U.S., Japan Announce Bilateral Okinawa Consolidation Plan
By Army Sgt. 1st Class Tyrone C. Marshall Jr.
American Forces Press Service
WASHINGTON, Apr. 5, 2013 Today’s announcement that the U.S. and Japanese governments have agreed on a plan to reduce the U.S. footprint on Okinawa is the latest step for the U.S. and Japanese governments as they continue efforts to strengthen their alliance in the Asia-Pacific region, a senior Pentagon official said.
Amy Searight, principal director for East Asia policy in the Office of the Secretary of Defense, told American Forces Press Service the U.S. forces will remain operationally ready as they implement the Okinawa Consolidation Plan. “This is a milestone in our progress towards realigning our forces in Okinawa,” she said.
The document outlining the bilateral agreement will detail how the United States returns specific lands to Japan based on the completion of certain procedures.
“There are actually three categories of returns that are designated in this plan,” she said: lands that are available for immediate return upon completion of the necessary procedures, areas eligible for return once the replacement facilities in Okinawa are provided, and areas eligible for return as U.S. Marine Corps forces relocate from Okinawa to locations outside of Japan.
The Okinawa Consolidation Plan outlines the exact sequencing of steps needed for each piece of property currently occupied by U.S. forces in Okinawa to be returned, Searight added. The plan also has “best-case” estimates for dates for property to be returned, contingent on the conditions being met, she said.
Japan has also reconfirmed its responsibility to relocate to other facilities on Okinawa required functions and capabilities currently resident on U.S. facilities designated for return. Another important aspect of the plan identifies each government’s individual responsibilities in the steps to facilitate the land returns, Searight noted.
“The dates are characterized in a way that is clear that they are ‘no sooner than,’ … for example, Japan fiscal year 2020,” she said.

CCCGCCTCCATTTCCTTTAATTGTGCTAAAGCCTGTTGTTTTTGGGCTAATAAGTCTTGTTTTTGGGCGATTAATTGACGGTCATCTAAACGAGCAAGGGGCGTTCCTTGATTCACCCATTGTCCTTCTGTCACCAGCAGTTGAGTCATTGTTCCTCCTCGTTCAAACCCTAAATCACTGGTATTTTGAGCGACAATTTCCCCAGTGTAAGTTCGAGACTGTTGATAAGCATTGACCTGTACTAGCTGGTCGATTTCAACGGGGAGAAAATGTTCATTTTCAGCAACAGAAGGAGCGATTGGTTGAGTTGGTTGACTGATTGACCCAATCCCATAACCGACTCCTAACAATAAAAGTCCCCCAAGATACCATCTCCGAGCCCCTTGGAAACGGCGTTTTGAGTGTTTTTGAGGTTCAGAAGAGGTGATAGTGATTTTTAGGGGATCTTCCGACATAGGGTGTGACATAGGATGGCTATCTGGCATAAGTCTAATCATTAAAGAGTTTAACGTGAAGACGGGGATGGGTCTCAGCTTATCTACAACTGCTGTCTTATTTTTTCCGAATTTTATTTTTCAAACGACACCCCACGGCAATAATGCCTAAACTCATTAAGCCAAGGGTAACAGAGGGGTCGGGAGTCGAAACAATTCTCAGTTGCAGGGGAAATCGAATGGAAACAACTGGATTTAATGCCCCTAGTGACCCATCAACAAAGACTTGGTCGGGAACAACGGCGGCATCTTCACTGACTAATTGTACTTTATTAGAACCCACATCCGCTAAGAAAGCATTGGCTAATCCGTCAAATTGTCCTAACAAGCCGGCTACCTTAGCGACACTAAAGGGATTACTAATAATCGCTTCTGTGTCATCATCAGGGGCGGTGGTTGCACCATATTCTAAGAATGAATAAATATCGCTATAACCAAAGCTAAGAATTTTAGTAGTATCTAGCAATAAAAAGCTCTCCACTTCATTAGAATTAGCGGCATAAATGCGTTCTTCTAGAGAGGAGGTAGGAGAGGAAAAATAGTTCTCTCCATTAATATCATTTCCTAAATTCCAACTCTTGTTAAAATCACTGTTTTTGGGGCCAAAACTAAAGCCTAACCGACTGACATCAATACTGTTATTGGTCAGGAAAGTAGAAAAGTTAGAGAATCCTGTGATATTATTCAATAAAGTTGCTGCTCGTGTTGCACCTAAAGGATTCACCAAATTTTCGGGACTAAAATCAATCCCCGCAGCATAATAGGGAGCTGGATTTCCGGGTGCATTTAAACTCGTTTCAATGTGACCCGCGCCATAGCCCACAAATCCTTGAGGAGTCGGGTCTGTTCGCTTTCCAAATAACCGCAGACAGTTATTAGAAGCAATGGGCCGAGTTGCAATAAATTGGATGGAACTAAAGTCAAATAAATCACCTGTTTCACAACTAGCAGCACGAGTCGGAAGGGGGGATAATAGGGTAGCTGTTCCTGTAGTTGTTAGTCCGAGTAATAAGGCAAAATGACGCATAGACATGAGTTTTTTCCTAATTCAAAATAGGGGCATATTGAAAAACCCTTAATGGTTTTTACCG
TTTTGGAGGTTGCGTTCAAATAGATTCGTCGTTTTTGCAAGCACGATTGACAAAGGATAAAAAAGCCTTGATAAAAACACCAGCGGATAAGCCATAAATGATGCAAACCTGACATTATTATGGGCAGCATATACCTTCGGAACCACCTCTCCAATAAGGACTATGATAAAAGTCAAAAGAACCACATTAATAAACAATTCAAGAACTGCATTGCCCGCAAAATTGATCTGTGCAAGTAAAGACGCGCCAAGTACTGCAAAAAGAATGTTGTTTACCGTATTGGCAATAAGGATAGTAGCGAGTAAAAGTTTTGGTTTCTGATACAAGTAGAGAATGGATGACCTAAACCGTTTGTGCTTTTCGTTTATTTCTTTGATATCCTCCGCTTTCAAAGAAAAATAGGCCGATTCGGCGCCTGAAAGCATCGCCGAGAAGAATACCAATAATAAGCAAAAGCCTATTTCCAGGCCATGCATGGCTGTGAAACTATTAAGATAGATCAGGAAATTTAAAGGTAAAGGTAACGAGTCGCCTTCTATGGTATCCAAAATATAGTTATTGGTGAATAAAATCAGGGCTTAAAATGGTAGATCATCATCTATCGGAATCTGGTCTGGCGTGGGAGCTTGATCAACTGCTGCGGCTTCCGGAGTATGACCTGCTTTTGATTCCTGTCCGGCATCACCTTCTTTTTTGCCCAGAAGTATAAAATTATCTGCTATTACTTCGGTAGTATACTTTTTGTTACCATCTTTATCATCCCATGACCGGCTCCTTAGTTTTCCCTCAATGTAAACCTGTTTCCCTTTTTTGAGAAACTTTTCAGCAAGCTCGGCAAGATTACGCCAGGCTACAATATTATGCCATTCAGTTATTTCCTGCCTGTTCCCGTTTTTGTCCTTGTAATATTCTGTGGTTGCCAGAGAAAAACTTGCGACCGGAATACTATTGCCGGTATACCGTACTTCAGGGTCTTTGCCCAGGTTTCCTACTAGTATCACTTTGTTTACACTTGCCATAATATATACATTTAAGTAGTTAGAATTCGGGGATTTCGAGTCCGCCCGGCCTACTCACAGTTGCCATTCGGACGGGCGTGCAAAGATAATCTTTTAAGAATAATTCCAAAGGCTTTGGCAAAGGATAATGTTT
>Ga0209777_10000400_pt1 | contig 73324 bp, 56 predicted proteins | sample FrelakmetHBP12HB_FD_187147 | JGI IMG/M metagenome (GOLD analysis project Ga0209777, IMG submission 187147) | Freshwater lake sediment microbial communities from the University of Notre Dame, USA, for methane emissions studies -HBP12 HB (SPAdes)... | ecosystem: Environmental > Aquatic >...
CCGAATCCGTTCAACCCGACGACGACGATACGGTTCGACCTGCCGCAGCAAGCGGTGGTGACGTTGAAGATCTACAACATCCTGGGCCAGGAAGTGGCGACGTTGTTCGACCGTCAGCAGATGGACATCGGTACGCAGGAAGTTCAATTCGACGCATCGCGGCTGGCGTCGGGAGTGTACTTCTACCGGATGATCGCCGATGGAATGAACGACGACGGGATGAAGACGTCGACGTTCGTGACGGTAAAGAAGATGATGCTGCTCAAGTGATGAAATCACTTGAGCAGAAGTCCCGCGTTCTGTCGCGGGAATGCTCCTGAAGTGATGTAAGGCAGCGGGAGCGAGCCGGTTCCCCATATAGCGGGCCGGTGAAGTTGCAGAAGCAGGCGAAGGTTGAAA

Searight said progress on the implementation of the plan will be periodically reviewed to ensure the dates are still accurate.
“We have language in this agreement that clearly specifies that the U.S. and Japanese governments agree that no further significant changes will be required for the foreseeable future,” she said.
Searight noted the consolidation plan and the realignment of U.S. forces in Japan are all part of the Asia-Pacific rebalance, announced in January 2012 in the Defense Strategic Guidance.
“I think this really strengthens our position in the long run, and it also makes it clear how closely the United States and Japanese governments are working together to make this an alliance that will last for generations,” she said.
“It should give many people in the region confidence that our alliance is stronger than ever,” she added. “It only bodes well for other areas where we can really strengthen our partnership with Japan.”
Searight acknowledged the announcement of a detailed consolidation plan for Okinawa has been a “real sticking point” in the past, and “it’s drained a lot of our attention and our political focus.”
“We’ll now be able to fully turn our attention to working together to address the big strategic issues facing the region,” she added.